• In the meta-analysis, the only pathologies that could be associated with static foot measurements are MTSS (medial tibial stress syndrome) and PFPS (patellofemoral pain syndrome). All other pathologies (foot/ankle injuries, bone stress reactions, non-specific lower limb overuse injury) DID NOT show any significant link with such measurements.
  • In order to find a bigger effect of static foot measurements on MTSS, the authors had to combine 3 measurements (Navicular drop, FPI-8, Resting calcaneum position) that are not correlated (e.g. a rigid flat foot or rigid cavus foot will show minimal navicular drop but inverse FPI).
  • Therefore, the only valid meta-analysis is the one linking MTSS to Navicular drop through 6 studies. However, note that those results are at the very limit of statistical significance as shown by the 0.01 inferior limit of the confidence interval (results with a confidence interval including 0.00 are considered non-significant). Moreover, since every single study did not show any significant results, we can certainly take results with a grain of salt... Even if the goal of a meta-analysis is to optimize statistical power by combining studies.
  • Although results were significant, it must be noted that the effect size is very small (0.19 for MTSS) and that higher quality studies are responsible for attenuation of that effect.
  • Thus, results are not so convincing and quite unstable. In fact, only one study would be needed to redirect results to non-significant links between anatomy and MTSS! Studies like those from Hestroni-2006 (or Burne-2004 for PFPS), for instance, which showed opposite results but were excluded from the meta-analysis secondary to "absence of adequate data".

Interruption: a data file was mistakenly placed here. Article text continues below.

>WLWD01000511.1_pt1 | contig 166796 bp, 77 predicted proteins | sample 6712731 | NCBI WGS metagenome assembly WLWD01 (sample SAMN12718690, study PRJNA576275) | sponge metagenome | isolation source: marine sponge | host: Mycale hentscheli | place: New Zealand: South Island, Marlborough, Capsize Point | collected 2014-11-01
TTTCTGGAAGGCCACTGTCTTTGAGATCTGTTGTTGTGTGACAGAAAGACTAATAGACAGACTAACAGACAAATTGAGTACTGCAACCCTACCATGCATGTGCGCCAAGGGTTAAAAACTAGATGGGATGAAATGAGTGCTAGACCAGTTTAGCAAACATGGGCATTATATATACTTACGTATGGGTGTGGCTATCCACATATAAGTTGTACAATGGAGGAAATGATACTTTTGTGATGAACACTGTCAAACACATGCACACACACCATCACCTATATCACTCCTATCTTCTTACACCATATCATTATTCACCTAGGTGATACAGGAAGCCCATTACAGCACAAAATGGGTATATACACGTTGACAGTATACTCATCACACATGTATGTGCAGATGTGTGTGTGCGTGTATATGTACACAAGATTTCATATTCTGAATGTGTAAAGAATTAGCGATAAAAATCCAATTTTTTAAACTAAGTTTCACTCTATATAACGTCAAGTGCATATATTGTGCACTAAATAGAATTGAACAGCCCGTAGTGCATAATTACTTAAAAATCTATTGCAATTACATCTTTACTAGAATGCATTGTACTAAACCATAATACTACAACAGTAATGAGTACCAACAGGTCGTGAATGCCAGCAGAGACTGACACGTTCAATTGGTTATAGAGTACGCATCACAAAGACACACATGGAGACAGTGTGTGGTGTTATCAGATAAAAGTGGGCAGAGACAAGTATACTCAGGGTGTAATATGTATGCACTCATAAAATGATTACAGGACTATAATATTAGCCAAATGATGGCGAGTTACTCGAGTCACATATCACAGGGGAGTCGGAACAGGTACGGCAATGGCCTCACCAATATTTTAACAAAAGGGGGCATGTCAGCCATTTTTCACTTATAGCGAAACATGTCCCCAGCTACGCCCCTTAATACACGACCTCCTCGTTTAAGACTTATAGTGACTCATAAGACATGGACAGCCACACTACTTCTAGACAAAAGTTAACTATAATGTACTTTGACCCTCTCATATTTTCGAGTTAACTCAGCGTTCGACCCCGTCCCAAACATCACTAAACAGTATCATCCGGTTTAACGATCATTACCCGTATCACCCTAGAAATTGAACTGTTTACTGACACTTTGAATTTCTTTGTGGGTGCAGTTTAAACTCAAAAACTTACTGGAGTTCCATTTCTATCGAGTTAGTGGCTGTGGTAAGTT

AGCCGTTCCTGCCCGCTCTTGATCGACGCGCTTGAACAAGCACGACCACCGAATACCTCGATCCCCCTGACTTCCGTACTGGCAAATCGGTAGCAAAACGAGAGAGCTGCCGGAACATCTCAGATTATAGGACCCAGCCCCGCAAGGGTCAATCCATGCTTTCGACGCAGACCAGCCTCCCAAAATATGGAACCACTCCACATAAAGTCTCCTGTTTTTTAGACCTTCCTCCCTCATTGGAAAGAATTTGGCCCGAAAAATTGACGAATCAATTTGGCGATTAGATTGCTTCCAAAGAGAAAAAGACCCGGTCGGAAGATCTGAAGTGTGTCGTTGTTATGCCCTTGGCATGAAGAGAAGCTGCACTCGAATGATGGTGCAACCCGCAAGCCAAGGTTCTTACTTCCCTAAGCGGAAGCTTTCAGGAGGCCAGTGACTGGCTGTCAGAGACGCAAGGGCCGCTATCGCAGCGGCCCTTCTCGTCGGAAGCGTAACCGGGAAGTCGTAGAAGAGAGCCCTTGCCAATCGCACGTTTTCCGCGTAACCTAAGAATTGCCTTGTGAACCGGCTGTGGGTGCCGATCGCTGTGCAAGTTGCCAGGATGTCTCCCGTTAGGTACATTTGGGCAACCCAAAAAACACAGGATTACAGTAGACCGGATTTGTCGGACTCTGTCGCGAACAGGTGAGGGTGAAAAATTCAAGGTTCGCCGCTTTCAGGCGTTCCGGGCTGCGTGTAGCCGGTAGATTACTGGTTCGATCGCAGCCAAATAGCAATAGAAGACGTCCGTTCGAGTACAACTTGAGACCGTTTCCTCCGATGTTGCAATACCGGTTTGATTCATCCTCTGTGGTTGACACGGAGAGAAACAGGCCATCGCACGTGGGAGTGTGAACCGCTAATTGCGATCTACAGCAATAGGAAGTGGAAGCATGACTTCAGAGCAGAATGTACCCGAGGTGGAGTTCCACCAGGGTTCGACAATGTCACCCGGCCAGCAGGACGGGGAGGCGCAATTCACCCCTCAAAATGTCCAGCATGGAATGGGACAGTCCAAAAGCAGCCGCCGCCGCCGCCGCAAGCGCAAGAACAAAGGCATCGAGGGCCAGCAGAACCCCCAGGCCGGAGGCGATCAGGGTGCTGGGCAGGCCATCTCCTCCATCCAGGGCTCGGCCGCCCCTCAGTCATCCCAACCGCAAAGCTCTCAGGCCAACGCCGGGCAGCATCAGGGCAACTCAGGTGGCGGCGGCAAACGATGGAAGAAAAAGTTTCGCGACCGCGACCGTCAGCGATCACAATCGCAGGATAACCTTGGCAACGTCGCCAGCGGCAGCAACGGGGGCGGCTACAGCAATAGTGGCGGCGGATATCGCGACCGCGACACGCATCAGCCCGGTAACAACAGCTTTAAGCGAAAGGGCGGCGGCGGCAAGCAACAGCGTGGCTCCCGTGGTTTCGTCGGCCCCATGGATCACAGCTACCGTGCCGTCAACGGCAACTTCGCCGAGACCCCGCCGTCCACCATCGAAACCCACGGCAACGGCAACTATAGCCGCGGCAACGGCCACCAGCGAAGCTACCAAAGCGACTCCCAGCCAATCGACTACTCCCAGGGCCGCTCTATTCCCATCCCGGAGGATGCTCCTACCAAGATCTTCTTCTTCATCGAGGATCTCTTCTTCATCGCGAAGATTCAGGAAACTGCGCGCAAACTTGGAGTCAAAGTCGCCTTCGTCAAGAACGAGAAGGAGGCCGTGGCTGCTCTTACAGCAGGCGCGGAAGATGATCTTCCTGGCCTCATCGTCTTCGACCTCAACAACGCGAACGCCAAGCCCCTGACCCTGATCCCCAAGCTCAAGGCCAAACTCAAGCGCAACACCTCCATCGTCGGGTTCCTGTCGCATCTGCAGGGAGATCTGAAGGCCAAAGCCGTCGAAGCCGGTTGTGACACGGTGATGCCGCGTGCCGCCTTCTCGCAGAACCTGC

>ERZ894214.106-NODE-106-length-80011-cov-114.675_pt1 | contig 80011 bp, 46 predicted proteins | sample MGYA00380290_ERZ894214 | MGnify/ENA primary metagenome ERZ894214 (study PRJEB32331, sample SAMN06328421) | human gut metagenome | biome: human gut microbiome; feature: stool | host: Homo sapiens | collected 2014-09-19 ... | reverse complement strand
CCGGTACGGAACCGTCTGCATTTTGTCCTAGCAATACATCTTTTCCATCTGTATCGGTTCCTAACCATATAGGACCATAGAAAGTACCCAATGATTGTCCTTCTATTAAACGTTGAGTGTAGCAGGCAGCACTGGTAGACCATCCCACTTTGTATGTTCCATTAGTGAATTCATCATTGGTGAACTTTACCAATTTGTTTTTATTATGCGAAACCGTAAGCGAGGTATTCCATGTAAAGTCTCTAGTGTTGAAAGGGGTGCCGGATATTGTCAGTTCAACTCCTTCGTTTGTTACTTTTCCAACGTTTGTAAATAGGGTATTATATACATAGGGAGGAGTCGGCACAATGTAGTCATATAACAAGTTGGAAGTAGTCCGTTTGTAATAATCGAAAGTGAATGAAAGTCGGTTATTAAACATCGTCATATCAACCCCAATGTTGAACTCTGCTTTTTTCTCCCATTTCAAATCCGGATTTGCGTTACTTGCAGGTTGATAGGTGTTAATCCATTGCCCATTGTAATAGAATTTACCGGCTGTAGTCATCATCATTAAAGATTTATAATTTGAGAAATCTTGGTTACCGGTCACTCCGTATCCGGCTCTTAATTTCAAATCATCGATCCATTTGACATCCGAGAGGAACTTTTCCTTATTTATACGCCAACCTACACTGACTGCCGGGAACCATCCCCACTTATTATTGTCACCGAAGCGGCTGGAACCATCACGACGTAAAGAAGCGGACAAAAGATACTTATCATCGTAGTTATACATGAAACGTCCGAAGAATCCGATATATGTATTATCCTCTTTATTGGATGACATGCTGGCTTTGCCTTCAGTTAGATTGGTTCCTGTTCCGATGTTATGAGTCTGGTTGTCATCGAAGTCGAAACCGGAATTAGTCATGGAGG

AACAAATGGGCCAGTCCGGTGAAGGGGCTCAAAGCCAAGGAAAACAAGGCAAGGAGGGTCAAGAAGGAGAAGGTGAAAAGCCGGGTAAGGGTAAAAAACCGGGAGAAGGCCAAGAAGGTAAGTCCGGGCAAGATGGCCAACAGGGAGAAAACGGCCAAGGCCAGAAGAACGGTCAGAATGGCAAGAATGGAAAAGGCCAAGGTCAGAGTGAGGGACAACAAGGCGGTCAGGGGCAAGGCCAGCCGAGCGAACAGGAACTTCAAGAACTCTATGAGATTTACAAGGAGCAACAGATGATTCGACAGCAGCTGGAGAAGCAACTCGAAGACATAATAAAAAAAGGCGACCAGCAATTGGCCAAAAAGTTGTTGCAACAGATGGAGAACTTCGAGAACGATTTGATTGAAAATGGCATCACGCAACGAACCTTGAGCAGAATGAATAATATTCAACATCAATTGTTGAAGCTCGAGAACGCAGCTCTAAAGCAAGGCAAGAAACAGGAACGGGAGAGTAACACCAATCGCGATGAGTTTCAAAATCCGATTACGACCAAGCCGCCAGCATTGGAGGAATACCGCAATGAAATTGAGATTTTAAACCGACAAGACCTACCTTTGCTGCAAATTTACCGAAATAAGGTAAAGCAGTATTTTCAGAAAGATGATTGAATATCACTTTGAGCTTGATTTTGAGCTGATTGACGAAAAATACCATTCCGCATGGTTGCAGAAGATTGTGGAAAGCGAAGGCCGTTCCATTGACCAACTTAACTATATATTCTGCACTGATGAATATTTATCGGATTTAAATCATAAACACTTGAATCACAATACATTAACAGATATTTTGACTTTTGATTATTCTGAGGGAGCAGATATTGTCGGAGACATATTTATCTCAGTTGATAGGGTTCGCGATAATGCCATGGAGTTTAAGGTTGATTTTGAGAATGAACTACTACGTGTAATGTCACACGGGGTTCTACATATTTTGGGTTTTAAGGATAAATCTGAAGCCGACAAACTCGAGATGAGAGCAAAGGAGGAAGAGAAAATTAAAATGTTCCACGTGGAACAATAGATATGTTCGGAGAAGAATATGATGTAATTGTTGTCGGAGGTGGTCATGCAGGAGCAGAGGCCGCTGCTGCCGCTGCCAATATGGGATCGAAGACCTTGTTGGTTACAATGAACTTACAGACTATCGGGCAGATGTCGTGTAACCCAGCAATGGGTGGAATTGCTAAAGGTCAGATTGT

• Interestingly, the between-group mean difference (injured vs. uninjured) in Navicular drop for all the package of included studies was inferior to 1.5mm... (according to 2012-Sabino: Reliability analysis of the clinical application of the navicular drop test, measurement error was 2.26mm).
  • Authors had to isolate the Navicular drop from other measurements (FPI-8 and Resting calcaneum position) in order to find significant results between foot posture and PFPS... or else it wouldn't have been statistically significant. Note that only one study is included within this forest plot, which makes it a pseudo-meta-analysis! Why did the authors combine measurements when looking at MTSS but not for PFPS? To report significant results? :)
  • Since only one study reaches this conclusion (2009-Boling), it would be necessary to review it thoroughly to ensure the adequacy of its quality and results. In that study, the difference between navicular drop measurements of injured vs. uninjured was less that 1mm...

  * The same research group has published another similar paper, reviewing links between dynamic measurements and injuries, which concluded the following: That other systematic review identified very limited evidence that dynamic foot function during walking and running is a risk factor for patellofemoral pain, Achilles tendinopathy, and non- specific lower limb overuse injuries.